[FONT=Verdana]On Monday and Tuesday we got to handle the LSW C9. This is an automatic machine gun. We started the lessons learning all about this weapon, the technical date and theory side of things. We then went on to learn how to carry out the safety precautions and how to ***** and assemble the gun, followed by lessons on how to clean and care for the gun. We then started weapon drills on the hold, aim and fire. To be sure we had this down packed we spent the majority of the day on these points having one on one lessons with our section commanders. Monday evening after tea we had Platoon and Company photos.[/FONT]
[FONT=Verdana]On Tuesday we carried on with the LSW C9 lessons. We started with revision of everything we had learned the previous day, and went over any points that anyone was unsure of, as it can be very dangerous if you don't fully and completely understand everything. Then we moved onto more complicated drills such as gas stoppages and immediate action drills. We carried on with this for the rest of the day.[/FONT]
[FONT=Verdana]On Wednesday we headed out to the range. We started with qualifying on the dry training tests. These were necessary so the NCO's (Non-commissioned Officer) testing us were sure we knew what we were doing before we started firing. After these were done we went onto the live training tests. After everyone had completed these we went back to camp for platoon admin.[/FONT]
[FONT=Verdana]At 1400 we had PT. We had BPT (Basic Physical Training) Introduction to Ropes and a Pack Walk. When we arrived we got split into two groups. One group went off to do the ropes and the other group went to do the pack walk. Learning how to climb ropes properly isn't as easy as it looks. The first day I tried them, I couldn't get up them, but with some practice the next time we had ropes I was able to climb to the roof several times. It was all about technique. So once my group had finished doing ropes and the other group came back we headed off for what we thought was going to be a pack march. To our surprise we went about a kilometre and a half and dropped our packs. Instead we went and did the concourse![/FONT]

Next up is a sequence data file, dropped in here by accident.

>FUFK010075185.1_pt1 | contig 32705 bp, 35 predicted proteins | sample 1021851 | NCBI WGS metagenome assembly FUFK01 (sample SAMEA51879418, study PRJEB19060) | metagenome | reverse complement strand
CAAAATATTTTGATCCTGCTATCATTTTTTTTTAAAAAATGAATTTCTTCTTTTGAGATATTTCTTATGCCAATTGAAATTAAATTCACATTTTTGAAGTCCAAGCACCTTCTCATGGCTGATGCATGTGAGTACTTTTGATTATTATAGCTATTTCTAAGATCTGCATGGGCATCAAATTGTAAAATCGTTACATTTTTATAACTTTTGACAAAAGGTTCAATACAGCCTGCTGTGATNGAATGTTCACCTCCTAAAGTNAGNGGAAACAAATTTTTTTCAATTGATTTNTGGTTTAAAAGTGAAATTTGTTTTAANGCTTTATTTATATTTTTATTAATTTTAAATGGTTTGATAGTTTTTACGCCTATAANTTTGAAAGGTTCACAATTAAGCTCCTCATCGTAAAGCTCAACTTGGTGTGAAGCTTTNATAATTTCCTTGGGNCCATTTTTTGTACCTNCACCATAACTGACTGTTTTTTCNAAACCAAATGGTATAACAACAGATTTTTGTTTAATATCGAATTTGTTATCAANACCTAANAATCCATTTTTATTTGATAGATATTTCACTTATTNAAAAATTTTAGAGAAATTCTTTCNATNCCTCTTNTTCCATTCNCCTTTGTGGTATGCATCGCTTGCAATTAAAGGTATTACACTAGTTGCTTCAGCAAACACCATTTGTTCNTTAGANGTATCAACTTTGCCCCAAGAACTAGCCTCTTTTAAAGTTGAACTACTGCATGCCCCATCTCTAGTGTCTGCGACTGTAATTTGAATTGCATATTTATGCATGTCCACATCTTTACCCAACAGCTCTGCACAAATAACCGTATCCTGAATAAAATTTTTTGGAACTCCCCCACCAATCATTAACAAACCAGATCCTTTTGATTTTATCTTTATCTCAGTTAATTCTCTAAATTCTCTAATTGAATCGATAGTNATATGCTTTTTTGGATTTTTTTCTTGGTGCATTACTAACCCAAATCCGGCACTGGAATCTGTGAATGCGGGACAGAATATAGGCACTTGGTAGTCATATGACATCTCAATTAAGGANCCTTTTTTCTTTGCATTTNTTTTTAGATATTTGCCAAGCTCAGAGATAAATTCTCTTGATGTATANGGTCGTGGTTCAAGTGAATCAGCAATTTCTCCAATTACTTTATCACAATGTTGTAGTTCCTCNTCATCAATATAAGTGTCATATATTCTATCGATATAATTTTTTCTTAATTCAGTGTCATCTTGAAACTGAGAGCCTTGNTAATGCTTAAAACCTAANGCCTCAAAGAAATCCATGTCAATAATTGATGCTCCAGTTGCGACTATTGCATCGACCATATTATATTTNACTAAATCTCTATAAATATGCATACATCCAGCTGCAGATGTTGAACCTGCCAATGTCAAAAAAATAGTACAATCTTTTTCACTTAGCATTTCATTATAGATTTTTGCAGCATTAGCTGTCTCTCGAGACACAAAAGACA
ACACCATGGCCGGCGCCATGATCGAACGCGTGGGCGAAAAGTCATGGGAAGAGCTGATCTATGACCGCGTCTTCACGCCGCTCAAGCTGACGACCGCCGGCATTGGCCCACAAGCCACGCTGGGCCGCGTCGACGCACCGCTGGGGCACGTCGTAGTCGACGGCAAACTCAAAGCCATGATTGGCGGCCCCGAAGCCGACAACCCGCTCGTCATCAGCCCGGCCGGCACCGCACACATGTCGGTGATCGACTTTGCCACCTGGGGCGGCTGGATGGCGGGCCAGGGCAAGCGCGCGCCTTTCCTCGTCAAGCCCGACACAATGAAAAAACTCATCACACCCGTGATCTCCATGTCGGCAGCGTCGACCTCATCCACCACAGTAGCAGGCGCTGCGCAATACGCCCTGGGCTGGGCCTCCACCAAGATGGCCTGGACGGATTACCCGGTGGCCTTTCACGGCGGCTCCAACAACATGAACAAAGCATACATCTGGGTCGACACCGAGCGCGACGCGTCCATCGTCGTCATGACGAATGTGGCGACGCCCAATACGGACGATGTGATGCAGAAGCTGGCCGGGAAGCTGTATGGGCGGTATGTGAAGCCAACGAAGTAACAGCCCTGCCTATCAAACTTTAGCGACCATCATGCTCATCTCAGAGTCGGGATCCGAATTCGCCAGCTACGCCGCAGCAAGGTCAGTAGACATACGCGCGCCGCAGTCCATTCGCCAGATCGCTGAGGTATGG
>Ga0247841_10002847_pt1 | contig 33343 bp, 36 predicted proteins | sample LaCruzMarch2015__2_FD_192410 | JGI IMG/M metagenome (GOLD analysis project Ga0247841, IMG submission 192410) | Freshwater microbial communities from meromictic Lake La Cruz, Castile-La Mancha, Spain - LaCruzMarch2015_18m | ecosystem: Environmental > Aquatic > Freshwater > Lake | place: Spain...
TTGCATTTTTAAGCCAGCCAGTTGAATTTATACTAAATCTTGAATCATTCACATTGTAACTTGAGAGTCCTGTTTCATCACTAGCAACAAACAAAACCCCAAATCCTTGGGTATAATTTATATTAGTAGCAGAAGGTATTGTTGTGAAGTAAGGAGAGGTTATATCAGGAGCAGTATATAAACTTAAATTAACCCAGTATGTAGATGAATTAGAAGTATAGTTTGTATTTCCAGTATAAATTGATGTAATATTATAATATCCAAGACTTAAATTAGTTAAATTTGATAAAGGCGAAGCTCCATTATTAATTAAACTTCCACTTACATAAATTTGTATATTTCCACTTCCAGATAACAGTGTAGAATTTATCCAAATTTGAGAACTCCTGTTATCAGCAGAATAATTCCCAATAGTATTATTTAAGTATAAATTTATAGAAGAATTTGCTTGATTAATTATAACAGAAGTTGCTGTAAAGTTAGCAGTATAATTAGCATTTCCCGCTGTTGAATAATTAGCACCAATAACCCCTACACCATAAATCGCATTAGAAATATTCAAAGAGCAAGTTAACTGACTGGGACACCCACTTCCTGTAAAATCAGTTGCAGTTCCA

[FONT=Verdana]That evening we had chaplain's hour again. But when we got back to barracks we found we had a big night ahead of us. For the next morning was CSM's barrack inspection. Everything had to be just right. Not a thing out of place. We had to ensure that our drawers we set out the same as the person next to us, the room across from us and the barracks down from us. All our ironing and washing had to be done, which proved a problem when there were only 4 washing machines and 4 dryers for 60 people. But despite this we managed to make it to bed that night.[/FONT]
[FONT=Verdana]We all woke up on Thursday feeling the effects of our hard work put in the night before. The CSM came through barracks at 0800 and inspected everything you could imagine. Luckily we got through it with only a few persons getting charged.[/FONT]
[FONT=Verdana]At 0850 we had battle PT. Again we did the ropes and concourse. It really took your energy away trying to drag your wet body, boots and webbing up and over different obstacles but we made it. After we had all showered and regained feeling in our frozen limbs we went out for drill. We learnt turning in quick time.[/FONT]